To construct the sets of methods we proceed as follows. We visit the classes in ancestor-first order. For each method in each class we visit, we first check if it can be renamed at all. If not, it is added to the fixed-name set. If so, it is added to a newly-created set. Then, for every method that the method we are visiting overrides, we merge together the sets for the overriding and overridden methods. In this way, if any method in the group of methods that must have the same name as the current method turns out not to be renameable, all of the methods in the group will end up in the fixed-name set. If all methods in the group can be renamed then they will all end up in the same set.

Finding new names

We can consider finding new method names as a graph-colouring problem. In the graph, the nodes are methods and an edge joins two nodes if the corresponding methods must not have the same name, because they have the same parameters and either they are in the same class or one of them is in an ancestor class of the other. (Methods for which this is true and that already have the same name already have an overriding relationship and can be coalesced into the same node.) The graph is actually a collection of disjoint graphs, one for every possible parameter signature. These graphs can be considered to be coloured when we start, where the colours are method names and no two nodes connected by an edge can have the same colour. What we want to do is to recolour those nodes where this is allowed so as to use more efficient colours (shorter names). 

Building this graph would be expensive and unnecessarily complicated. Instead we use some heuristics to achieve a result that is theoretically non-optimal but will in fact almost always be as good as optimal (not use longer names than necessary). The heuristics are:

  1. We never recolour with a colour that was already in the graph before we started. This means that we only have to check the colours of adjacent nodes we have already coloured. (Translation: we build a big hashtable of every signature of every method and avoiding renaming a method to something that gives it the same signature as one of these.)
  2. We always visit the methods of a class before those of any of its descendants. This means that we can find the adjacent nodes already coloured by searching upwards in the inheritance dag. There are currently no downward links in it.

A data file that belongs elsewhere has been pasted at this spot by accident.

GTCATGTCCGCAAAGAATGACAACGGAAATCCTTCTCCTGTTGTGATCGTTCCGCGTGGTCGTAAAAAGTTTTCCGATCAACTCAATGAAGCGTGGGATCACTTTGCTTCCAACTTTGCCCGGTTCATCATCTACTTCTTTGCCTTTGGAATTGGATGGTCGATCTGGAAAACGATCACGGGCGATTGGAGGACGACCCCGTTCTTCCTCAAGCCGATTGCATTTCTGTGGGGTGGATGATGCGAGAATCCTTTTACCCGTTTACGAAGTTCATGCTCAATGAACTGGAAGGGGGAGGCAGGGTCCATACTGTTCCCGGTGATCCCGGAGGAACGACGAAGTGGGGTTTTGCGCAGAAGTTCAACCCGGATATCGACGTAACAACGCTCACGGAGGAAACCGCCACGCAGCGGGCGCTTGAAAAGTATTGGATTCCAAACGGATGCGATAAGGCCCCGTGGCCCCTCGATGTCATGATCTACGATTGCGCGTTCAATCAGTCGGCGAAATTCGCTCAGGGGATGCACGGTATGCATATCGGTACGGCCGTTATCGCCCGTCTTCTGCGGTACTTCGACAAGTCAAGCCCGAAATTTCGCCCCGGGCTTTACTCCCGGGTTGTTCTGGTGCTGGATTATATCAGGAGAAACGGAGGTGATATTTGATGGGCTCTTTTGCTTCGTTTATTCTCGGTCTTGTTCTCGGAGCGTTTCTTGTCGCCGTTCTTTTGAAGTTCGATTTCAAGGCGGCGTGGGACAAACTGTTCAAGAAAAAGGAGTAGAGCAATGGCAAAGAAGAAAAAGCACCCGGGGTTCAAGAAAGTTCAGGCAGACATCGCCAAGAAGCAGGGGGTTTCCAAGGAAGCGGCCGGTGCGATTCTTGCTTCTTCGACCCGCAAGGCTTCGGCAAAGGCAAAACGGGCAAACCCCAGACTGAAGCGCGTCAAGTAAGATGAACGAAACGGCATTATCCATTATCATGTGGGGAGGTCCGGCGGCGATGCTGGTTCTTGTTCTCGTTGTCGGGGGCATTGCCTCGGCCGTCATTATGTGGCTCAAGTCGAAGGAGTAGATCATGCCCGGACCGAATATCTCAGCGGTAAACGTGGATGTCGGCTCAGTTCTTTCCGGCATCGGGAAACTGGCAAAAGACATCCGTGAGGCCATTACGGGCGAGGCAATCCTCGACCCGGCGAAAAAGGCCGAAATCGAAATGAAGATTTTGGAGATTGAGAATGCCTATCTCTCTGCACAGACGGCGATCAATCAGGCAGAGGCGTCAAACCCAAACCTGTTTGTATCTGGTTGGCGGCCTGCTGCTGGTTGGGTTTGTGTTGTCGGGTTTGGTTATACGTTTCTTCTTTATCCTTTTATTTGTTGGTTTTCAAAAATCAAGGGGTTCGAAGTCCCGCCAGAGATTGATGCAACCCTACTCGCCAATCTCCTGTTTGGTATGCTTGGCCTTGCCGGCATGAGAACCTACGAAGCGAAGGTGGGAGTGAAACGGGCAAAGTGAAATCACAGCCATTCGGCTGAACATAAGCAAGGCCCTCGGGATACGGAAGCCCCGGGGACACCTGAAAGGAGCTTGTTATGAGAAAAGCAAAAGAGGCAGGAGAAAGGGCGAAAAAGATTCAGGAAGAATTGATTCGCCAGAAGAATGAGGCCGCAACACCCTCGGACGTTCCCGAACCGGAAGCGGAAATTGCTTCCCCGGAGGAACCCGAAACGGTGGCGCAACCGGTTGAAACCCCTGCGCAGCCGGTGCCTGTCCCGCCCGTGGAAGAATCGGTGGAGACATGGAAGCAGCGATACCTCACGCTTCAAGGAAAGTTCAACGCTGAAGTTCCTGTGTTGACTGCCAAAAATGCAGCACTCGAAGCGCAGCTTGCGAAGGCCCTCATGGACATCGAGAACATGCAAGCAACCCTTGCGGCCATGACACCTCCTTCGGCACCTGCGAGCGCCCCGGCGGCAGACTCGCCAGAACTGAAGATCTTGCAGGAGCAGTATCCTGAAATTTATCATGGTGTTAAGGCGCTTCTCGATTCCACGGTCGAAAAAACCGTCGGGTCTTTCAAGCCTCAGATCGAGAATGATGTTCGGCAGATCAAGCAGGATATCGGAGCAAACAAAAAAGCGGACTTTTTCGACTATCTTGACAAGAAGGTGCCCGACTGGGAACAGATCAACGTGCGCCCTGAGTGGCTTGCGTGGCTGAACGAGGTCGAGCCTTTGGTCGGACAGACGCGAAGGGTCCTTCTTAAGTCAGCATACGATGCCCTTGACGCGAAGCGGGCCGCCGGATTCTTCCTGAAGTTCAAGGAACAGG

The reason this is nearly always as good as real colouring is that the short names we will be using as new colours hardly ever exist already as method names, so our first heuristic rarely makes any difference. The exception is when some but not all of the classes being distilled were generated by programs that make short names (such as JDistill itself). In that case we will typically find that we can't make those names any shorter than they were already, and we can shorten names in the non-generated classes less than we would be able to with an optimal algorithm.

Shortening array initializations

As we mentioned earlier, the standard JDK Java compiler from Sun takes source code like: 
    static final int[] powers = {1, 2, 4, 8, 16, 32, 64, 128, 256, 512, 1024};
and generates bytecode almost as if you had written: 
    static final int[] powers;
    static {
    powers = new int[10];
    powers[0] = 1;
    powers[1] = 2;
    ...
    powers[10] = 1024;
    }
More exactly, the code it generates in the static initializer<clinit> looks like this (the comments show what is on the stack after each instruction): 
    bipush 11       // 11  (size of array)
    newarray int    // int[]
    dup         // int[], int[]
    iconst_0        // int[], int[], 0
    iconst_1        // int[], int[], 0, 1
    iastore     // int[]  (now array[0] == 1)
    dup
    iconst_1
    iconst_2
    iastore
    ...
    dup         // int[], int[]
    bipush 10       // int[], int[], 10
    sipush 1024     // int[], int[], 10, 1024
    iastore     // int[]  (now array[10] == 1024)
    putstatic powers    // (empty; now powers == the initialized array)
    return
In cases like this where the range of values is relatively small, we can instead initialize the array as if the code had been this: 
    static final int[] powers;
    static {
    powers = new int[11];
    final String powersString =
        "\u0001\u0002\u0004\u0008\u0010\u0020\u0040\u0080\u0100\u0200\u0400";
    for (int i = 0; i < 11; i++)
        powers[i] = powersString.charAt(i);
    }